Alternatives to cotton
Brown algae, which are harvested in the fjords of Iceland, serve as a raw material for alternative fibres that may someday replace cotton.
“The consumption of textiles is increasing steadily at a faster rate than the global population,” states Christina Böller in her book “Design in balance – Ansätze zur Nachhaltigkeit im Modedesign”. In order to meet growing demand, cotton is now being grown on 33 million hectares in more than 80 countries. The total area amounts to 2.5 % of the world’s arable land.
Producing mass quantities of a commodity is in itself problematic. In the case of cotton, cultivation has serious environmental impacts, ranging from the loss of soil fertility and biodiversity to soil salinisation. Natural water reserves tend to be thrown out of balance as well: cotton is considered a very “thirsty” crop as its cultivation frequently goes along with the use of extreme water quantities. Moreover, farmers use genetically modified seeds as well as pesticides and fertilisers that harm the environment. Countries like the USA, Brazil and Australia grow the natural fibre in monocultures. Organically grown cotton has become increasingly popular in recent years. Nevertheless, it still makes up only a tiny percentage of global production. Organic cultivation must do without the synthetic pesticides that are common on conventional farms.
In November 2014, the non-profit organisation Textile Exchange published the first life cycle assessment of organic cotton, entitled “Life cycle assessment (LCA) of organic cotton – a global average”. According to the study, organic cotton has significant advantages in comparison with conventional cotton. It cases 46 % less greenhouse-gas emissions, 70 % less soil salinisation and 26 % less soil erosion. It uses 91 % less land and groundwater and 62 % less energy. However, the problem of immense water consumption persists, and competition for arable land is becoming ever tougher.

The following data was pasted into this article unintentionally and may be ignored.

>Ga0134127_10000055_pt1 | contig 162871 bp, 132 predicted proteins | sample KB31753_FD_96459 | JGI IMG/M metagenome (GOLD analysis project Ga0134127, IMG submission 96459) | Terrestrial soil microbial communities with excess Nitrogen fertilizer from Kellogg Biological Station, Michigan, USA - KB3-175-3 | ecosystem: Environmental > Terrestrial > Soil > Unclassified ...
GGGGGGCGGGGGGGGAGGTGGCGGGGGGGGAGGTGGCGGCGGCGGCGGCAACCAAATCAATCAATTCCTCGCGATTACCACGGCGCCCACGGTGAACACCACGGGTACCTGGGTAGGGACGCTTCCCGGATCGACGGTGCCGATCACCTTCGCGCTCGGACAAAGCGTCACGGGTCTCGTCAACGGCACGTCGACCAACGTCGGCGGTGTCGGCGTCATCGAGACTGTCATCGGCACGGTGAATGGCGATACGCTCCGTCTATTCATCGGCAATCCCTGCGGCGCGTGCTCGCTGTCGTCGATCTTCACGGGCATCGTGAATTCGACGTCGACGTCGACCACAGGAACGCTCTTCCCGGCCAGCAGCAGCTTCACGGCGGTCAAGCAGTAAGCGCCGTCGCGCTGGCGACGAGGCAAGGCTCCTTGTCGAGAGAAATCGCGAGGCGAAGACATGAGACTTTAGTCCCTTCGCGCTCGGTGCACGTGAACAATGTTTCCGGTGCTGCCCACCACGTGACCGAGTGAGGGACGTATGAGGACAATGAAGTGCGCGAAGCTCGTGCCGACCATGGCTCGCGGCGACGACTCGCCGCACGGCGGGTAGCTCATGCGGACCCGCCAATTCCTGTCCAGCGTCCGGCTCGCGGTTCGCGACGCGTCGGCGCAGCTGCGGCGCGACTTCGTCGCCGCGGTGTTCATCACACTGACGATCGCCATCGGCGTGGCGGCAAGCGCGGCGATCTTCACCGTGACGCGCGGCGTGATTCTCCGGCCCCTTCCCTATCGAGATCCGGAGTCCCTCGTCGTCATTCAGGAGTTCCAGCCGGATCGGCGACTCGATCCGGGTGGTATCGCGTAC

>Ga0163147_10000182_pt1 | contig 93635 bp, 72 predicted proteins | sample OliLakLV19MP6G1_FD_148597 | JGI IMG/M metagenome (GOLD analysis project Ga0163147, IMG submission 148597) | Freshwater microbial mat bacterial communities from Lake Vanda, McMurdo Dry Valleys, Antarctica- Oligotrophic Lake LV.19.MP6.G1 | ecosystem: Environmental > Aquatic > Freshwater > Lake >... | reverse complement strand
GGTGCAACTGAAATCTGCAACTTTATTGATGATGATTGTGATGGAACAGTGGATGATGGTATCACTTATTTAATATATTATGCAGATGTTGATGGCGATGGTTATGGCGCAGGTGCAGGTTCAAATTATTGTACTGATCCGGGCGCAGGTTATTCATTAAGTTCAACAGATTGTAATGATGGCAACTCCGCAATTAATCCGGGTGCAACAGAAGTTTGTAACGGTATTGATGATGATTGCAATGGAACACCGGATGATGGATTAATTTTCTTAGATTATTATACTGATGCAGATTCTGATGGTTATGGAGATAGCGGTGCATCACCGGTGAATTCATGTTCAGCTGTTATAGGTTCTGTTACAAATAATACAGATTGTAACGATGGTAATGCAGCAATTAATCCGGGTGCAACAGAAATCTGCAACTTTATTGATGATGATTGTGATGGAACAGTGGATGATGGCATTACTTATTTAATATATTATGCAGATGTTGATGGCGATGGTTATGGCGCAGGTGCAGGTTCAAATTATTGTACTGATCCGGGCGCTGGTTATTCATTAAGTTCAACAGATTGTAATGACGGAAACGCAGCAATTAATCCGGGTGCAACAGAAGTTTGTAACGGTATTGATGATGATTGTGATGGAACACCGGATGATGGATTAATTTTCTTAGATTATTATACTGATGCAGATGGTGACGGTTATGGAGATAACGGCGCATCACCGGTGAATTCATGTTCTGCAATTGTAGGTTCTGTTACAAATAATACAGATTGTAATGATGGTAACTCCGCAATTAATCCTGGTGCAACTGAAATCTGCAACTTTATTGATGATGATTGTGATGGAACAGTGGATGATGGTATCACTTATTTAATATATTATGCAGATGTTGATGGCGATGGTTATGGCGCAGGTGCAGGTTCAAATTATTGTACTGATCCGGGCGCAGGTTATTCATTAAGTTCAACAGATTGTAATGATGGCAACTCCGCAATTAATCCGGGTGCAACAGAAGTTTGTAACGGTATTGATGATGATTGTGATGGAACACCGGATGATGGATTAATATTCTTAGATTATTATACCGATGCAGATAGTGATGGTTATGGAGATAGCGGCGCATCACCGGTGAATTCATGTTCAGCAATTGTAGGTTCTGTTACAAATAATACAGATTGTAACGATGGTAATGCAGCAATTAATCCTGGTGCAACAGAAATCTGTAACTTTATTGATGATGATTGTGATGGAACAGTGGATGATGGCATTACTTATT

The rising demand for cotton is also creating a growing market for alternatives such as cellulose fibres. Also known as regenerated fibres, they belong to the group of natural fibres which are made from renewable resources (mostly from cellulose obtained from wood). However, producing them involves energy-intensive chemical processes and the use of various resources.
Viscose is the best-known fibre in this category. Its production is extremely harmful to the environment, often encouraging the illegal deforestation of endangered woodlands. Cellulose fibres have a world market share of 6.8 %, which is not insubstantial.
In recent years, some manufacturers have begun to produce ecologically-optimised regenerated fibres in more sustainable ways. They rely exclusively on raw materials from certified sustainable forestry. Marketed varieties include Monocel, lyocell (known under the brand name Tencel), Modal Edelweiss, Cupro, acetate and triacetate. According to Lenzing, the private-sector company that is the world leader in industrially produced cellulose fibres, the fibre yields per hectare of forests are up to four times higher than those of cotton, measured by kilogrammes per year. Furthermore, trees can be cultivated without artificial irrigation and pesticides.
An innovative alternative fibre called “SeaCell” is made from algae. The manufacturing process is the same as for lyocell. SeaCell starts out as brown algae that are harvested from the fjords of Iceland. The algae are dried and crushed into a powder, which is combined with the base fibre lyocell for spinning. The makers of SeaCell claim that it has health benefits since fibres are protected from environmental toxins due to high concentrations of minerals, trace elements and antioxidants.